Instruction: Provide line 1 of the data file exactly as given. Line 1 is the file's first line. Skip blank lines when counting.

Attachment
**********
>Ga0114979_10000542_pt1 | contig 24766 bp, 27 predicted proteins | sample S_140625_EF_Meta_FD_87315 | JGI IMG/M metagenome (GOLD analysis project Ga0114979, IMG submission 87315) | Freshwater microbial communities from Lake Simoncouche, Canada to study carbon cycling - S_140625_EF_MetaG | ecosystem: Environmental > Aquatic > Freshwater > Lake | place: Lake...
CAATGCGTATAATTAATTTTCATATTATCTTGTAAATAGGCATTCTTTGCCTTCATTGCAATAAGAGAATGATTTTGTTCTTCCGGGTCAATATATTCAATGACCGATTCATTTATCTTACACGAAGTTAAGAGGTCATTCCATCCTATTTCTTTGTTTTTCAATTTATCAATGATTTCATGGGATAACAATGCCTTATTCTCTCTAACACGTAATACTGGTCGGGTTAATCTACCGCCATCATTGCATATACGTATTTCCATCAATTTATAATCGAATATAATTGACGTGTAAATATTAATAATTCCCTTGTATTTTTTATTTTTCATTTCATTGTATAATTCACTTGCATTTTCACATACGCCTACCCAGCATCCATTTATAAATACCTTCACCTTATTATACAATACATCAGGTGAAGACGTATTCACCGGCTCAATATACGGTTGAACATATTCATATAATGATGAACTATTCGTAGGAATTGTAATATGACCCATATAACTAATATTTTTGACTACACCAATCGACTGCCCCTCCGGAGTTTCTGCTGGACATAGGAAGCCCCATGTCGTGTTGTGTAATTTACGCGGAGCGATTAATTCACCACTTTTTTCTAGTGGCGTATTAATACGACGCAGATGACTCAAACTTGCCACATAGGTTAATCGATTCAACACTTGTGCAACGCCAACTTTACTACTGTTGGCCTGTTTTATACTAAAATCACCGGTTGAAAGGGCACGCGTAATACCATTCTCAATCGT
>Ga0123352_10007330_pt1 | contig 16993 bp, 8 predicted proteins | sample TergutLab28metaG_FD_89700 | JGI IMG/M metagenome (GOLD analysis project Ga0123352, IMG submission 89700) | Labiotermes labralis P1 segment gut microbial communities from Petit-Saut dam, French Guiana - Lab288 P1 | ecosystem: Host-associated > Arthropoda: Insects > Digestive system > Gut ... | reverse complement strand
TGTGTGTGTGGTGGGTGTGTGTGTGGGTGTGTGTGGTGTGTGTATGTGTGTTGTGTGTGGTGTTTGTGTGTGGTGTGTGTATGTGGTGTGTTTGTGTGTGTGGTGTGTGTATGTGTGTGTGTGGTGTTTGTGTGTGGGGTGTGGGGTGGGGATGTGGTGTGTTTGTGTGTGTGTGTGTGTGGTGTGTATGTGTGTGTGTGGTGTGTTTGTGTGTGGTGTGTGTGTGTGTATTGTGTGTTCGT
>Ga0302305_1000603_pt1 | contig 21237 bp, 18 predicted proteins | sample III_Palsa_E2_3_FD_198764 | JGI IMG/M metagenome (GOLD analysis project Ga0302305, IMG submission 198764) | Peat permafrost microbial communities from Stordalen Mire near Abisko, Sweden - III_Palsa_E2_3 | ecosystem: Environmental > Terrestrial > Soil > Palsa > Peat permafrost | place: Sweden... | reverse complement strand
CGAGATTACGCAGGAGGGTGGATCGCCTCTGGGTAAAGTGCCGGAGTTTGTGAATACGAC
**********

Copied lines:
>Ga0114979_10000542_pt1 | contig 24766 bp, 27 predicted proteins | sample S_140625_EF_Meta_FD_87315 | JGI IMG/M metagenome (GOLD analysis project Ga0114979, IMG submission 87315) | Freshwater microbial communities from Lake Simoncouche, Canada to study carbon cycling - S_140625_EF_MetaG | ecosystem: Environmental > Aquatic > Freshwater > Lake | place: Lake...